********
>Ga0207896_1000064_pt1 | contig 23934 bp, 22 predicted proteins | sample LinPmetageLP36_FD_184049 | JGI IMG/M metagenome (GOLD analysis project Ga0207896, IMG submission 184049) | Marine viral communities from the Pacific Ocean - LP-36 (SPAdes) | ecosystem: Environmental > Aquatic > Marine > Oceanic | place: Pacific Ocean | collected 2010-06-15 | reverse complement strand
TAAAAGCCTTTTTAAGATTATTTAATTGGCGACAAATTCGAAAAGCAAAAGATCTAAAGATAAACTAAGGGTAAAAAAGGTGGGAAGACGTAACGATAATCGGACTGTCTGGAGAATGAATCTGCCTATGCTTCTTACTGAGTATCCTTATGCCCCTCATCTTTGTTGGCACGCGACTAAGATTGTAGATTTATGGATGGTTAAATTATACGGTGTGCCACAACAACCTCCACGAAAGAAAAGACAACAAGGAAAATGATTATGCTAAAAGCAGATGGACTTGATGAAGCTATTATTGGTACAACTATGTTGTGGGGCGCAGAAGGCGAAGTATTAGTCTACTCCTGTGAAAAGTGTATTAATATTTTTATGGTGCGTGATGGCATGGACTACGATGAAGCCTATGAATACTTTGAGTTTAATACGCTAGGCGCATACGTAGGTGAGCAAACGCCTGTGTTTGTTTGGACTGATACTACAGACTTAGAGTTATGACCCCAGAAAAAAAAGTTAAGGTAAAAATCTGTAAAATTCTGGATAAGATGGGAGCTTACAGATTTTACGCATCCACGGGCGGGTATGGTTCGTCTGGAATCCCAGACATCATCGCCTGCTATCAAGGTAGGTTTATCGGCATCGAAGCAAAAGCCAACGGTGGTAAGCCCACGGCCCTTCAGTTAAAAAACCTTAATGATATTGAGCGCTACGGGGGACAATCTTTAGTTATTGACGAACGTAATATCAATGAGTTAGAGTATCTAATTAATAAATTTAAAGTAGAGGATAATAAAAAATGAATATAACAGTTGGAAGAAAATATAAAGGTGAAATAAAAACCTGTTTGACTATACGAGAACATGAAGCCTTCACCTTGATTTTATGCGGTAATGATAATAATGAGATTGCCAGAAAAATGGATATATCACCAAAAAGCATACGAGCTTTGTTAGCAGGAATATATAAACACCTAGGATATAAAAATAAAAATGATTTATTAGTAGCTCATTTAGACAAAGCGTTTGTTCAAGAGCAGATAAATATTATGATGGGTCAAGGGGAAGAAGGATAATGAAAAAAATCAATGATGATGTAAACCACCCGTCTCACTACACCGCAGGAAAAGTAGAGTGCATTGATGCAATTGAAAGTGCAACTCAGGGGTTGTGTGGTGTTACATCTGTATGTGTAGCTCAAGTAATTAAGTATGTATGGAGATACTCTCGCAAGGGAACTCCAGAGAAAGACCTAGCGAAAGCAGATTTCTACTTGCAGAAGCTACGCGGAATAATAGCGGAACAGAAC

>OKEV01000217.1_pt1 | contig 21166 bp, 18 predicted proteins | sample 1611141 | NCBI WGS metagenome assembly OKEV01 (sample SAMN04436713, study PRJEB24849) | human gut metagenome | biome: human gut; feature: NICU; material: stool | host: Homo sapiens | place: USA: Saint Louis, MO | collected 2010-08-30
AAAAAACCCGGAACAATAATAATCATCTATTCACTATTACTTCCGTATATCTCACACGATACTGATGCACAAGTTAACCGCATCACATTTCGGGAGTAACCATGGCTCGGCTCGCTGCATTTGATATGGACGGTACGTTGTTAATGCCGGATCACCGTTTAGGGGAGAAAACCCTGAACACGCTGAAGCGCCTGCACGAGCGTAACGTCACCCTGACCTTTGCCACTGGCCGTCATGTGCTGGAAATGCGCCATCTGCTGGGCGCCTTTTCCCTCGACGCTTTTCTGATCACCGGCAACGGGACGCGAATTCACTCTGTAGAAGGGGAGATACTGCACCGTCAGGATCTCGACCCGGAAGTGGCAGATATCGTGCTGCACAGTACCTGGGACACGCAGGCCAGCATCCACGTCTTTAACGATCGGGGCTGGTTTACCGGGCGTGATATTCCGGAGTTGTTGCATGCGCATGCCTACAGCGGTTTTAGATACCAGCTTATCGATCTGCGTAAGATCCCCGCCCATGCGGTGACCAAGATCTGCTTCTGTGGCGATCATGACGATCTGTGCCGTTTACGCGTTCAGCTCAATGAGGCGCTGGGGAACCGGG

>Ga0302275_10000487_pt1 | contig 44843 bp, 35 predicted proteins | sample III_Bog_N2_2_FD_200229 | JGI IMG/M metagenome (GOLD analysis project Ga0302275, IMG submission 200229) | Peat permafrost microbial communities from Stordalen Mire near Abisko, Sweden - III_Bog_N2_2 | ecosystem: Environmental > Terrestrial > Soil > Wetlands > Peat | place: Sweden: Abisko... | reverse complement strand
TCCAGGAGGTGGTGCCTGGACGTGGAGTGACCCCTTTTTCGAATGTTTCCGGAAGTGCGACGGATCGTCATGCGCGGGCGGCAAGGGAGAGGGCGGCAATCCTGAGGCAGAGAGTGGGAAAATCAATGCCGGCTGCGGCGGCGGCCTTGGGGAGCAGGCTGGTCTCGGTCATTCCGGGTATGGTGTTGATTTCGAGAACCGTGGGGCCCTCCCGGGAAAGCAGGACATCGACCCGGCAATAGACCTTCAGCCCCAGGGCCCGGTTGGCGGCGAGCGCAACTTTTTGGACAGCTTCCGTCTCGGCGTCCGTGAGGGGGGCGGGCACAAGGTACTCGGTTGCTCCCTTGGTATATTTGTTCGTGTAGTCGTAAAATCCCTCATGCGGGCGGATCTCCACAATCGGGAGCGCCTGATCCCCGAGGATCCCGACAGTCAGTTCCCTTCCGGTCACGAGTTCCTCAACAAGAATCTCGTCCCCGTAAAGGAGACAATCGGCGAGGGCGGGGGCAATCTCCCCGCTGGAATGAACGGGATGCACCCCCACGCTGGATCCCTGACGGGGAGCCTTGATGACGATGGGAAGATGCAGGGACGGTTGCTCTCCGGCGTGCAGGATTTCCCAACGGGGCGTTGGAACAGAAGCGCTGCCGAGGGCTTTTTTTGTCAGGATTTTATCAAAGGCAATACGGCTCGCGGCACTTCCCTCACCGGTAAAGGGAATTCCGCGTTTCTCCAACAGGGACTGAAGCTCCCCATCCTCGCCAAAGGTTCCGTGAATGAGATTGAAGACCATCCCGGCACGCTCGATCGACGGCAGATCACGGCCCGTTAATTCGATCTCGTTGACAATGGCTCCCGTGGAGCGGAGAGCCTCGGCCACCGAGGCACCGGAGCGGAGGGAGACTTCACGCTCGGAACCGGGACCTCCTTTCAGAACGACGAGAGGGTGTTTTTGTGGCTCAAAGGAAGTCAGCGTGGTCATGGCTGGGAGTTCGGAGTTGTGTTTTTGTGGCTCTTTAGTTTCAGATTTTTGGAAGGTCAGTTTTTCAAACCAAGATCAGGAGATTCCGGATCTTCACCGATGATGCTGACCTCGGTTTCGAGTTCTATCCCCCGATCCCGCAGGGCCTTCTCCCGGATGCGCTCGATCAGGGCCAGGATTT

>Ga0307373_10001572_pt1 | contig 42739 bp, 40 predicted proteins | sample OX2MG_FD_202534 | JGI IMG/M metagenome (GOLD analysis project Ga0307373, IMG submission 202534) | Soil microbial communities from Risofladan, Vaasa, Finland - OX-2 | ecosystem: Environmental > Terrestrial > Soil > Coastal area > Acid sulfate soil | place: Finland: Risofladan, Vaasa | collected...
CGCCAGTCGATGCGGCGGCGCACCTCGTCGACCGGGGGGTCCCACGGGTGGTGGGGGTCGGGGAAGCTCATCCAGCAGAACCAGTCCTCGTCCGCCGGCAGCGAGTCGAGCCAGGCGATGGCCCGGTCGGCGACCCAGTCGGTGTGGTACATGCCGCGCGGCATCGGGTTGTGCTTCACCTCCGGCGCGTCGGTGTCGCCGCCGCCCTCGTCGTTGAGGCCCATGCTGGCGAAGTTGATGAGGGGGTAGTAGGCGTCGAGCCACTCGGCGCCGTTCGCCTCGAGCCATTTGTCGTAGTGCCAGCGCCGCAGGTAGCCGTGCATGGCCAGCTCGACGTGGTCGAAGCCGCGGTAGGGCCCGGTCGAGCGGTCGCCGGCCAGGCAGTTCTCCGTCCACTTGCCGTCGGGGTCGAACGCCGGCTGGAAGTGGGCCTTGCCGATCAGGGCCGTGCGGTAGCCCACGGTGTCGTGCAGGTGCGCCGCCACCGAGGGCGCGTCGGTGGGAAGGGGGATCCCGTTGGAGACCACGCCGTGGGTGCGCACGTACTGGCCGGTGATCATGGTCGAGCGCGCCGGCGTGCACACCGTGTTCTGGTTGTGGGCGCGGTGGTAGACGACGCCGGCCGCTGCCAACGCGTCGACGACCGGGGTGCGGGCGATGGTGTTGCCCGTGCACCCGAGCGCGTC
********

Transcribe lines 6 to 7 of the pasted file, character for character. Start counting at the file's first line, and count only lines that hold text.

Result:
TCCAGGAGGTGGTGCCTGGACGTGGAGTGACCCCTTTTTCGAATGTTTCCGGAAGTGCGACGGATCGTCATGCGCGGGCGGCAAGGGAGAGGGCGGCAATCCTGAGGCAGAGAGTGGGAAAATCAATGCCGGCTGCGGCGGCGGCCTTGGGGAGCAGGCTGGTCTCGGTCATTCCGGGTATGGTGTTGATTTCGAGAACCGTGGGGCCCTCCCGGGAAAGCAGGACATCGACCCGGCAATAGACCTTCAGCCCCAGGGCCCGGTTGGCGGCGAGCGCAACTTTTTGGACAGCTTCCGTCTCGGCGTCCGTGAGGGGGGCGGGCACAAGGTACTCGGTTGCTCCCTTGGTATATTTGTTCGTGTAGTCGTAAAATCCCTCATGCGGGCGGATCTCCACAATCGGGAGCGCCTGATCCCCGAGGATCCCGACAGTCAGTTCCCTTCCGGTCACGAGTTCCTCAACAAGAATCTCGTCCCCGTAAAGGAGACAATCGGCGAGGGCGGGGGCAATCTCCCCGCTGGAATGAACGGGATGCACCCCCACGCTGGATCCCTGACGGGGAGCCTTGATGACGATGGGAAGATGCAGGGACGGTTGCTCTCCGGCGTGCAGGATTTCCCAACGGGGCGTTGGAACAGAAGCGCTGCCGAGGGCTTTTTTTGTCAGGATTTTATCAAAGGCAATACGGCTCGCGGCACTTCCCTCACCGGTAAAGGGAATTCCGCGTTTCTCCAACAGGGACTGAAGCTCCCCATCCTCGCCAAAGGTTCCGTGAATGAGATTGAAGACCATCCCGGCACGCTCGATCGACGGCAGATCACGGCCCGTTAATTCGATCTCGTTGACAATGGCTCCCGTGGAGCGGAGAGCCTCGGCCACCGAGGCACCGGAGCGGAGGGAGACTTCACGCTCGGAACCGGGACCTCCTTTCAGAACGACGAGAGGGTGTTTTTGTGGCTCAAAGGAAGTCAGCGTGGTCATGGCTGGGAGTTCGGAGTTGTGTTTTTGTGGCTCTTTAGTTTCAGATTTTTGGAAGGTCAGTTTTTCAAACCAAGATCAGGAGATTCCGGATCTTCACCGATGATGCTGACCTCGGTTTCGAGTTCTATCCCCCGATCCCGCAGGGCCTTCTCCCGGATGCGCTCGATCAGGGCCAGGATTT

>Ga0307373_10001572_pt1 | contig 42739 bp, 40 predicted proteins | sample OX2MG_FD_202534 | JGI IMG/M metagenome (GOLD analysis project Ga0307373, IMG submission 202534) | Soil microbial communities from Risofladan, Vaasa, Finland - OX-2 | ecosystem: Environmental > Terrestrial > Soil > Coastal area > Acid sulfate soil | place: Finland: Risofladan, Vaasa | collected...